On provenance, always enquire about their documentation protocol and safe keeping, especially if you are an Asian investor following a number of scams in the region. 
 
What types of access to distribution does the product offer (Exit point)?  
As equally important to have the right access to supply, benefiting from access to diverse distribution channels is important to make your investment liquid (pun intended). Select products offered by wine distributors that have multiple channels, including their own customers, such as restaurants or hotels, or wine club and access to other wine clubs and auction houses.
For liquidity, think about balancing maximum returns and easy access to cash. Best products would offer a quarterly or semi annually redemption, but incur a penalty fee for less than one to two years tenure in the product.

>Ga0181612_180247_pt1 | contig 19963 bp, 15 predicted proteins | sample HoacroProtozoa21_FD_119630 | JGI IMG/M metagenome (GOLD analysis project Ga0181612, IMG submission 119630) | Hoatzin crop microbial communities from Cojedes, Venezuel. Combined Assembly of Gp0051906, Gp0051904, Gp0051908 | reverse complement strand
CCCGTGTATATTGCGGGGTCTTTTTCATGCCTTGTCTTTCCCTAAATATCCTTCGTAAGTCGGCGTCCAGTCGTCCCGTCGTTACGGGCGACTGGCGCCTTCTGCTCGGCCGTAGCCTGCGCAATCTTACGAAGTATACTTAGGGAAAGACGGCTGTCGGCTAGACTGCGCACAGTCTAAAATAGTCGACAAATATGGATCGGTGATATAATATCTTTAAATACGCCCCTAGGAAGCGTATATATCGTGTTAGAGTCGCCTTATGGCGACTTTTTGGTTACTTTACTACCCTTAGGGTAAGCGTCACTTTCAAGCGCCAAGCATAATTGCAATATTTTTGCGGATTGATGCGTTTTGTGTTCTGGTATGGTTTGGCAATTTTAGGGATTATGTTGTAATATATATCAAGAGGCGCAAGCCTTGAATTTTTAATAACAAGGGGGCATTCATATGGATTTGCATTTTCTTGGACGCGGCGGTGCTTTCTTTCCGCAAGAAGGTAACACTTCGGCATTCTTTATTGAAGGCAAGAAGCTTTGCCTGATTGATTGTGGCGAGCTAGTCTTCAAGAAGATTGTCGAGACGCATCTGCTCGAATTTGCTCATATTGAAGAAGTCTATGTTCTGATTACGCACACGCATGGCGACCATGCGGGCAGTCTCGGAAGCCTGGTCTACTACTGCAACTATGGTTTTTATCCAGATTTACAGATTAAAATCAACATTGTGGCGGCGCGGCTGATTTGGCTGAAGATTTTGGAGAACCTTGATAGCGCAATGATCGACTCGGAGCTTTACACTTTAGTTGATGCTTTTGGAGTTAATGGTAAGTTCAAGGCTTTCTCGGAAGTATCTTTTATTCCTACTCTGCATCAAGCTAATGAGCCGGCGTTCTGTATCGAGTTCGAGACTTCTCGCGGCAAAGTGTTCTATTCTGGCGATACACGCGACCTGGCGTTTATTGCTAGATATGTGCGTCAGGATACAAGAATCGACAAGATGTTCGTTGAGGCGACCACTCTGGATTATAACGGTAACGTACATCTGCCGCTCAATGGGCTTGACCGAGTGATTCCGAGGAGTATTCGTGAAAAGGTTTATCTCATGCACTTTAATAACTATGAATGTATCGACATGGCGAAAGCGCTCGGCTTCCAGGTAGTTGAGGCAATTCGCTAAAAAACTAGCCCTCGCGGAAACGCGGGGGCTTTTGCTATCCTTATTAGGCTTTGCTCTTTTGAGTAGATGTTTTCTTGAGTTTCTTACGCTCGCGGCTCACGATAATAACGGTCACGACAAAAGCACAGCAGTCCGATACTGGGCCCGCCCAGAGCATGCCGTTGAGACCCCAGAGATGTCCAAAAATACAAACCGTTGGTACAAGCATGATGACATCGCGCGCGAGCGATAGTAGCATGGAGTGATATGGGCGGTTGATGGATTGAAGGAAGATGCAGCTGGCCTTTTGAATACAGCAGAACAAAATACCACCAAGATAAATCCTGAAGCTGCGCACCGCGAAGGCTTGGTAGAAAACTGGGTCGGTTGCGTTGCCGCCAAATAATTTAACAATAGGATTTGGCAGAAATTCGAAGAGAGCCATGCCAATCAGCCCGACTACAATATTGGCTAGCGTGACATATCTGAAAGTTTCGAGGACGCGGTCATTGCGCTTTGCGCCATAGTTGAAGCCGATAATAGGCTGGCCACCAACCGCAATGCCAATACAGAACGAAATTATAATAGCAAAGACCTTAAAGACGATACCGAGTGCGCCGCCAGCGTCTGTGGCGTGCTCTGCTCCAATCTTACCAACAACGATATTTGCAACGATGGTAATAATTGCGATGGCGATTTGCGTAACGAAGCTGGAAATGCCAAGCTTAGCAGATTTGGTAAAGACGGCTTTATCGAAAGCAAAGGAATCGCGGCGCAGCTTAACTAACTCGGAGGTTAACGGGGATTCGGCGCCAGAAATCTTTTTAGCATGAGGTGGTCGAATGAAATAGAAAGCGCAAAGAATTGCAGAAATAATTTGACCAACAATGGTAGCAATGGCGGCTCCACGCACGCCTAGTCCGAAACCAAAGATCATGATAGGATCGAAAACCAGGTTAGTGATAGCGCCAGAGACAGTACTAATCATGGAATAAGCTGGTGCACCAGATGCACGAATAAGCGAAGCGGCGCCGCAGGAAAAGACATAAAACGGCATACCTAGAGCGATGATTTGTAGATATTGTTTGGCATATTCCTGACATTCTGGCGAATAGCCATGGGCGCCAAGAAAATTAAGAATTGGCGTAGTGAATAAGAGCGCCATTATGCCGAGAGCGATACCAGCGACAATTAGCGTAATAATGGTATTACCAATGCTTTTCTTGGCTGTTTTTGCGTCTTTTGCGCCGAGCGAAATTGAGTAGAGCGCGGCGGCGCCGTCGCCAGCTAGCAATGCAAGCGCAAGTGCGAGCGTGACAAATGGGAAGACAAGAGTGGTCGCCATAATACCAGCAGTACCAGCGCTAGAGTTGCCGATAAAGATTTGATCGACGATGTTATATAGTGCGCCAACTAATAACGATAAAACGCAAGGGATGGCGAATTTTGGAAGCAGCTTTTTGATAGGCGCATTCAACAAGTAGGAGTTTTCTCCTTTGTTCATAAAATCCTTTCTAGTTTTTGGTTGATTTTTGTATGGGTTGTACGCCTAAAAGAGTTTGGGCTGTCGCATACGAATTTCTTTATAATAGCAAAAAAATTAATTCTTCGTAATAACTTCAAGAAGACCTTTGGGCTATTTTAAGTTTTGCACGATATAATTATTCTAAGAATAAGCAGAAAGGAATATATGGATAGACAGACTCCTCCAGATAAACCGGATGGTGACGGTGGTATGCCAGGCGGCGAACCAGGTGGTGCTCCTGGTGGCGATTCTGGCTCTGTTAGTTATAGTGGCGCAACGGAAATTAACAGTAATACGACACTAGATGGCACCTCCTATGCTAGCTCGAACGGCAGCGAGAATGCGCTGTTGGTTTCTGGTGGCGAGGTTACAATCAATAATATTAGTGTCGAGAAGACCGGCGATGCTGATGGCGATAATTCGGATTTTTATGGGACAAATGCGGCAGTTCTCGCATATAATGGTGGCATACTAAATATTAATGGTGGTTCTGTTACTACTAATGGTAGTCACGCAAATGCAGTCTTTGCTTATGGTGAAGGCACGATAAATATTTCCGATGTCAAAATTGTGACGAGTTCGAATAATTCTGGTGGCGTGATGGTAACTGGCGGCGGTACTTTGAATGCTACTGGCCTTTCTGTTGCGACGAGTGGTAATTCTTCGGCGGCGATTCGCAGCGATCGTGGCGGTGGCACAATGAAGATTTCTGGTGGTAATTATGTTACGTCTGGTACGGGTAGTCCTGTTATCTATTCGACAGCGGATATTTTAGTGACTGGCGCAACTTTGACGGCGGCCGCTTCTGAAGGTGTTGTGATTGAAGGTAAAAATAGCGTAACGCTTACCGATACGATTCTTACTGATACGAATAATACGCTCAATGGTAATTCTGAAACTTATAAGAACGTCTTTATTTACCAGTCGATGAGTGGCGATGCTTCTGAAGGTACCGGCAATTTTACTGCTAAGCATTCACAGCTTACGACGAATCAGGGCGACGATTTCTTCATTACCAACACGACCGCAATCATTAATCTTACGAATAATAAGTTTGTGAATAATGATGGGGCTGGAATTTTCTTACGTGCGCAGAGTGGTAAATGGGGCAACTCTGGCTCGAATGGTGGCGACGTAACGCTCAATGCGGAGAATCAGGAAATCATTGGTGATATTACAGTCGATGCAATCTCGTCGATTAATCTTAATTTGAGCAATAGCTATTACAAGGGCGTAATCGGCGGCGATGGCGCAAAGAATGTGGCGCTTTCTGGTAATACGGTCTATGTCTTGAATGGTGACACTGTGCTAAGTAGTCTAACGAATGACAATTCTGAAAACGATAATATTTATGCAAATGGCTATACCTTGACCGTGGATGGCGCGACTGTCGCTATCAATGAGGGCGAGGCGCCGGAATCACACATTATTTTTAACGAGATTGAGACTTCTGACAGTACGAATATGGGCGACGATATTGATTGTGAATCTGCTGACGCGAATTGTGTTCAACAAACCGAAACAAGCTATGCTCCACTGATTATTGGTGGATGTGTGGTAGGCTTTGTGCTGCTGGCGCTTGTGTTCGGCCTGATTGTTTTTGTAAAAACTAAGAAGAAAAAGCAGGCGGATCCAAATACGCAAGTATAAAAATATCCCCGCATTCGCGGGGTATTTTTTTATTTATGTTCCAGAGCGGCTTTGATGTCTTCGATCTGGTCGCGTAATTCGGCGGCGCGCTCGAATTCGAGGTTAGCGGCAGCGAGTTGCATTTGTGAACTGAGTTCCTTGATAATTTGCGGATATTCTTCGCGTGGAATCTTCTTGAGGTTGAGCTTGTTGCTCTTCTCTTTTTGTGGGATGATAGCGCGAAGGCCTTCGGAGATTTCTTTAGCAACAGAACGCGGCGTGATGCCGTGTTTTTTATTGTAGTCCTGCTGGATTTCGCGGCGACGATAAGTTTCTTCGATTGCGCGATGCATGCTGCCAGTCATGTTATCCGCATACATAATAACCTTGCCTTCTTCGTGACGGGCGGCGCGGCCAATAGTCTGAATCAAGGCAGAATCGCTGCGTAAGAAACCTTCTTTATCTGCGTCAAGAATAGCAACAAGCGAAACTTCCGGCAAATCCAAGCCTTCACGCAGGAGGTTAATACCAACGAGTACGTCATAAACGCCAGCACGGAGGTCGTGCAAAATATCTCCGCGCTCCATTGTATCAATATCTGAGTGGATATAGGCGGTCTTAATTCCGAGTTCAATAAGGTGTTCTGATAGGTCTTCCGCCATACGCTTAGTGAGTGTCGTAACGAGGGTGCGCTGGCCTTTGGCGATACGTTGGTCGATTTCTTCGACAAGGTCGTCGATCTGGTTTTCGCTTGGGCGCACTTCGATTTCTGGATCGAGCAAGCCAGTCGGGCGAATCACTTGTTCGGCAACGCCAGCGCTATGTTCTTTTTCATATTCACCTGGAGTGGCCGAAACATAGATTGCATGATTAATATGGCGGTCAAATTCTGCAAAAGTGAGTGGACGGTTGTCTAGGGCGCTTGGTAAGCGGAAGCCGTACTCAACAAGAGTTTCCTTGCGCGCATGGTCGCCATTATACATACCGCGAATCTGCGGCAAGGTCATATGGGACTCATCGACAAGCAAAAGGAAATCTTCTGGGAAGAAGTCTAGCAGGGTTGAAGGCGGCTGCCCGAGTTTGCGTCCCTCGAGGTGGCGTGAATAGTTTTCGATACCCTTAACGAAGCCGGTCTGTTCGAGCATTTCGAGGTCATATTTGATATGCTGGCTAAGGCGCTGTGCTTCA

How would the bottles be stored and insured? 
Roberts said: ‘’Storage is an extremely important issue in Asia and its impact on the physical presentation of the label. While the quality of the wine itself is imperative, buyers also want the bottles and labels to be in impeccable condition.”
In Europe, the safest and best option remains Octavian, which is used by Bordeaux chateaux and most of the UK merchants. 
Make sure your stock is adequately segregated from other owners. 
If your storage facilities are in France beware of the corporate tax on any cork sold and ensure the inventory is hold on a tax-free zone. 
Finally, inquire about insurance. Any product offering a replacement value of less than 80% should raise another red flag and best is net replacement value. 
 
What is the investment strategy?
Different varieties can see large fluctuations. Last year and 2008 saw a massive drop in Bordeaux prices, while rare Burgundy appreciated by about 30%, and Tuscan wines by 25%.
Ask who will be the most likely buyers?
High-powered bankers are very keen on Bordeaux, for example. But make sure your portfolio is well balanced and ask for Burgundy or new world wines. 

  

In loving memory of my Grand-Father- Jose Clement Pech. 

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Tags: Alternative Investment